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7.9: Types of Programs

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    Many high quality programs using the tenants of Developmentally Appropriate Practices exist today. Most have integrated this information into an eclectic format, providing active learning, quality interactions and environments, and activities based on their observations of children’s interests and abilities. They included families as partners and extend to value the communities and cultures of which they are a part. Below is a list of program and curriculum names that encompass the above tenants. They are all similar at their core, but if you would like to research them further you may find some unique components of interest to you. They are listed alphabetically for convenience:

    • Culturally Appropriate Curriculum – curriculum that helps children understand how they are similar to, yet different than each other based on individual histories, families, and culture.
    • Emergent Curriculum – curriculum planning based on teacher observations of children's interests. Usually, a spontaneous approach where experiences evolve and change as the process unfolds.
    • Faith Based – programs that include the teaching of the religious beliefs of the sponsoring organization.
    • Family Child Care – a program that takes place in a home setting.
    • Head Start – A comprehensive program, that provides learning programs; nutrition; medical, dental, and mental health care, and parent education and vocational training.
    • High-Scope – named for a program High in Quality, Broad in Scope, this curriculum emphasizes active learning and higher-level thinking. It includes a Plan-Do-Review cycle where children learn to make plans, carry them out, and then evaluate those plans; important life-skills.
    • Inclusion – programs designed to include children with a wide variety of abilities and needs.
    • Inclusive Curriculum – the aspect of a program that reflect sensitivity to culture, home language, gender, religion, and abilities.
    • Intergenerational Programs – programs designed for both young children and the elderly, where the two populations interact throughout the day in similar activities.
    • Laboratory Schools – early childhood programs taking place on college campuses, usually with a supervised training component for college students learning to work with young children.
    • Looping – the practice of keeping a group of children and their teacher together for more than one year.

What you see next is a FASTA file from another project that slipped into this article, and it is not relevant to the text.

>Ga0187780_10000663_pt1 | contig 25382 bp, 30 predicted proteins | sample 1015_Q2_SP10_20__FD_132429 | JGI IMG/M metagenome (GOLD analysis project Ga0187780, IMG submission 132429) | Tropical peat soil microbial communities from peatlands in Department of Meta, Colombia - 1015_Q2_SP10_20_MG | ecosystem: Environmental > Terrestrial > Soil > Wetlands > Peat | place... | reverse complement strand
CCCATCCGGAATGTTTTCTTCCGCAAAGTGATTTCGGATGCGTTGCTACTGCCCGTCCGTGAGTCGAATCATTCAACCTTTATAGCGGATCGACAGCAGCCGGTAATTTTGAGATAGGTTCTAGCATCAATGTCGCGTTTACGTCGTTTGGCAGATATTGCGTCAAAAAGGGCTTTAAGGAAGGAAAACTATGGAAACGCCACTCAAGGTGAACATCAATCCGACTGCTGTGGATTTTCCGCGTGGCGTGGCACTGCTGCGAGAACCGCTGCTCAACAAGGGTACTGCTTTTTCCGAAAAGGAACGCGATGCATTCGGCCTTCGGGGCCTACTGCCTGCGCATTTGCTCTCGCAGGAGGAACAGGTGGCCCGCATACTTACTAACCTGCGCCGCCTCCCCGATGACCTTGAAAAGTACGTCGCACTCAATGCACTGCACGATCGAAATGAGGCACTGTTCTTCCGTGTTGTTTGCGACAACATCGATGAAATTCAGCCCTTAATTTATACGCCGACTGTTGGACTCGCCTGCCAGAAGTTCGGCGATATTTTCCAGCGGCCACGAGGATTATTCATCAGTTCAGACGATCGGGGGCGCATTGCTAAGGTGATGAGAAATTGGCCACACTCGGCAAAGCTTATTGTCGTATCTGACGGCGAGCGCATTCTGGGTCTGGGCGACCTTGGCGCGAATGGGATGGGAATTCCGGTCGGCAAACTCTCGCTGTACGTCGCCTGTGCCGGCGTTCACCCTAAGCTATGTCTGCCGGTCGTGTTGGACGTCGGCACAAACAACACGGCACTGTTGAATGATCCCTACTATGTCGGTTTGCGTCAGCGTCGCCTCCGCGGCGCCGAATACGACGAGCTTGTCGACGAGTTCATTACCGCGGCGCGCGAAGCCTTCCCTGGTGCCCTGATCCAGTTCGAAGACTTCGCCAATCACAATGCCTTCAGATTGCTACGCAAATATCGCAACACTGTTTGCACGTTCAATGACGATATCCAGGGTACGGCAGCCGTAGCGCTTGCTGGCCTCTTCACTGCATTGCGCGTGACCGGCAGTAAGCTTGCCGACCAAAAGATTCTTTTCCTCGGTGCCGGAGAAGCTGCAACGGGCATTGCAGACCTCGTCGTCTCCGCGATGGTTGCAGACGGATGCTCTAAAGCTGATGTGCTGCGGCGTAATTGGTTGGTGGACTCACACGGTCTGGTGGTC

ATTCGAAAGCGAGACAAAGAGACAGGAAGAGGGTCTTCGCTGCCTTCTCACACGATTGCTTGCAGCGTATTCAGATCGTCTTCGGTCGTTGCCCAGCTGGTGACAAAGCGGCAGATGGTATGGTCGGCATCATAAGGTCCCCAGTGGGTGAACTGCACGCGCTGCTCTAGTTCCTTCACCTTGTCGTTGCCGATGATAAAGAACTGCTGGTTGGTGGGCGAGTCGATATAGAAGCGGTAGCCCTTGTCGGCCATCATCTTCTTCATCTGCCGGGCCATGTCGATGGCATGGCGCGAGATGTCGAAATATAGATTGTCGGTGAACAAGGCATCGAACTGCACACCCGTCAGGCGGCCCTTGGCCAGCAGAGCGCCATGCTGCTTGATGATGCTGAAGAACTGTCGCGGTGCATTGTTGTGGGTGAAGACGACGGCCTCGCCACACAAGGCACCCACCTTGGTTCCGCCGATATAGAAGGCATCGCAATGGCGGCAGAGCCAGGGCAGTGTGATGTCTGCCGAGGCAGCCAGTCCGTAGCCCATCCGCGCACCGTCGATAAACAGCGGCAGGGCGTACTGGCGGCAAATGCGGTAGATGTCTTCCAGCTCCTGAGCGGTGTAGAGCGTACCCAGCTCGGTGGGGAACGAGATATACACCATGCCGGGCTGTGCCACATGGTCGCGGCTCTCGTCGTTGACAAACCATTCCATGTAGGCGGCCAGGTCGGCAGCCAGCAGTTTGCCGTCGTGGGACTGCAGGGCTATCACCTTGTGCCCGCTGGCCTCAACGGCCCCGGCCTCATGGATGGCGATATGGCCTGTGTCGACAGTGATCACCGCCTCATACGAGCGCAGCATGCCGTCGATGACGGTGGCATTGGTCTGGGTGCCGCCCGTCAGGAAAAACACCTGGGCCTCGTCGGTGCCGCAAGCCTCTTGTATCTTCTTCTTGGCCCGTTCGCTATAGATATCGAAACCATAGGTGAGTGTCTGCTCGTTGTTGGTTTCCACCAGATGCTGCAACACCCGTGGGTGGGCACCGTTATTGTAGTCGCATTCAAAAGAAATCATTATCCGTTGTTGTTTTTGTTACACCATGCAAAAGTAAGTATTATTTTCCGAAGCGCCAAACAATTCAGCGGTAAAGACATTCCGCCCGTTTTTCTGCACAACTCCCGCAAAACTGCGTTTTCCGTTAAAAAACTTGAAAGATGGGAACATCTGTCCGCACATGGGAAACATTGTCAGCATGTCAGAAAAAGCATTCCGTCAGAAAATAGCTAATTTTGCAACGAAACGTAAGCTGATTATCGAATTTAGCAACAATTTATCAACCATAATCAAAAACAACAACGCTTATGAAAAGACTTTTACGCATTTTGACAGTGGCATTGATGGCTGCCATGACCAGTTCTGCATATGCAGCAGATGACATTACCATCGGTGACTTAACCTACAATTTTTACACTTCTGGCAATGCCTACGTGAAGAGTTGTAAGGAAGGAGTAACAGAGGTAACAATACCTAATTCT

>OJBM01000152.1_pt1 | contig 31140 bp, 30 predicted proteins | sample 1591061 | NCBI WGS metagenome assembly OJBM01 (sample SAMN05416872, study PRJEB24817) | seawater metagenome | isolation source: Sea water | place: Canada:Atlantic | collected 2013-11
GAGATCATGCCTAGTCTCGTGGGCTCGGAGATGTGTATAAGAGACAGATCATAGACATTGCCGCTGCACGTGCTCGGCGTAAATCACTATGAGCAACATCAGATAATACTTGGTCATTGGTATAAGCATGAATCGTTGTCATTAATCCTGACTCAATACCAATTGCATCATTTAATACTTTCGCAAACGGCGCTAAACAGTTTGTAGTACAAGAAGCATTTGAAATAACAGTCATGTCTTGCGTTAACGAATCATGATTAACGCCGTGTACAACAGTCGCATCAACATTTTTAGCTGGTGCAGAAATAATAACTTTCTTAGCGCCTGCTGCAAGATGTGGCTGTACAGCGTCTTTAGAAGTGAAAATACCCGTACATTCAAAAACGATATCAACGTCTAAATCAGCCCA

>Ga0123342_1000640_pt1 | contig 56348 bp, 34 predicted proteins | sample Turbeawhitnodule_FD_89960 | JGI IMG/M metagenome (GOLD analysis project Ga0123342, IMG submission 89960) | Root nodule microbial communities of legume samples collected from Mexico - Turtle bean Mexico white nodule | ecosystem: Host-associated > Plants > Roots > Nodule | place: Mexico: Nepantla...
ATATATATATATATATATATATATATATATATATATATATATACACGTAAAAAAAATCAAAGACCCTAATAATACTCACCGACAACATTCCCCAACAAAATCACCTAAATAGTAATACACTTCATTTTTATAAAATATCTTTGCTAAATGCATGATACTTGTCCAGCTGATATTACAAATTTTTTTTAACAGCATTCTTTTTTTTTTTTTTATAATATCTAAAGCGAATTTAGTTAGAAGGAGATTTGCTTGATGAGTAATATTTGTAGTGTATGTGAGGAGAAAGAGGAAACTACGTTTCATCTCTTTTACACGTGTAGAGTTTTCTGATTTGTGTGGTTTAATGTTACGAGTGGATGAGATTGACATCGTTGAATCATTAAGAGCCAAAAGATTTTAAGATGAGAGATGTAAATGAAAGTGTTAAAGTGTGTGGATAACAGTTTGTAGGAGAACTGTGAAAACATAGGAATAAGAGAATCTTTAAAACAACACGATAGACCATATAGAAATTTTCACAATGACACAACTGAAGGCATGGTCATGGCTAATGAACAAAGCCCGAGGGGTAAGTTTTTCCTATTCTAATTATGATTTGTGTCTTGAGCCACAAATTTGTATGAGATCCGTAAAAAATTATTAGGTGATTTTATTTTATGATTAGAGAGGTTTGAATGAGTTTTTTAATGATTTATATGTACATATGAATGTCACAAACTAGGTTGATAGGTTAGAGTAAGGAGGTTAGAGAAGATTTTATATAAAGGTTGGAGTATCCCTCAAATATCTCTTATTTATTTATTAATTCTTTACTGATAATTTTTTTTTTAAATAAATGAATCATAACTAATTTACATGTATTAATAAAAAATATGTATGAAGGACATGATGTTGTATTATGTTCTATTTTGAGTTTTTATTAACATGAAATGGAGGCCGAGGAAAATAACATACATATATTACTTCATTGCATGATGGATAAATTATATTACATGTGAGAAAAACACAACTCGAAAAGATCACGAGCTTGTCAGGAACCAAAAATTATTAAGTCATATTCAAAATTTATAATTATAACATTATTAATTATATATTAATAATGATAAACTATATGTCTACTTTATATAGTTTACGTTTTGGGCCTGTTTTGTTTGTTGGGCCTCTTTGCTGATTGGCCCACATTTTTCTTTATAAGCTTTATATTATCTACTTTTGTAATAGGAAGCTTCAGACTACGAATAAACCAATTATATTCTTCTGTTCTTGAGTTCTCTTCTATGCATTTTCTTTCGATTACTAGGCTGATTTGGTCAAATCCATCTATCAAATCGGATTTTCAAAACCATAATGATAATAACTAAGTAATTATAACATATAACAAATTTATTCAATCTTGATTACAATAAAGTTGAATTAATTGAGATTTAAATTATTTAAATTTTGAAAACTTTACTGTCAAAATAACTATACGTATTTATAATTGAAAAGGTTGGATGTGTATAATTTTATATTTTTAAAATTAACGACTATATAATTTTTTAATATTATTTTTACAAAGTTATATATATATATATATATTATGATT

• Montessori – True Montessori schools are based on the works of Maria Montessori including self-correcting materials, independent learning experiences, and an emphasis on life skills. Because her name was not trademarked, many programs that have Montessori in the title do not meet all of the criteria of a true Montessori program, which can be very confusing indeed.
    • Mixed Age Grouping – also called “family grouping”’ placing children of different ages in the same classroom.
    • Outdoor Classroom – outdoor spaces created to enhance the quantity, quality and benefit of outdoor experiences. Often brings the inside classroom outside, incorporating interest centers and materials usually found indoors.
    • Parent Cooperative (Co-op) – a program designed and run by a group of parents for their young children. Parents will usually hire a teacher to facilitate learning and perform all other duties themselves. More recently called “Learning Pods”.
    • Play based – focuses on the value of play in fostering development in young children, planning interactions and experiences focused on the many types of play.
    • PITC (Program for Infant and Toddler Caregivers) - PITC emphasizes relationship based, culturally consistent, care in small groups with the same caregivers and children from ages 0-36 months. 
    • Reggio-Emilia – this approach is a student-centered and constructive self-guided curriculum that uses self-directed, experiential learning in relationship-driven environments, often through a “project approach”.
    • RIE (Resources for Infant Educarers) – based on Magda Gerber’s work with babies, emphasizes the unique stage of infants and toddlers. Curriculum for this age is caring for them, with the belief that caring educates infants about themselves. [80]


    Pause to Reflect

    Which of the programs just mentioned spark your interest? Why?


    This page titled 7.9: Types of Programs is shared under a CC BY-SA license and was authored, remixed, and/or curated by Cindy Stephens, Gina Peterson, Sharon Eyrich, & Jennifer Paris (College of the Canyons) .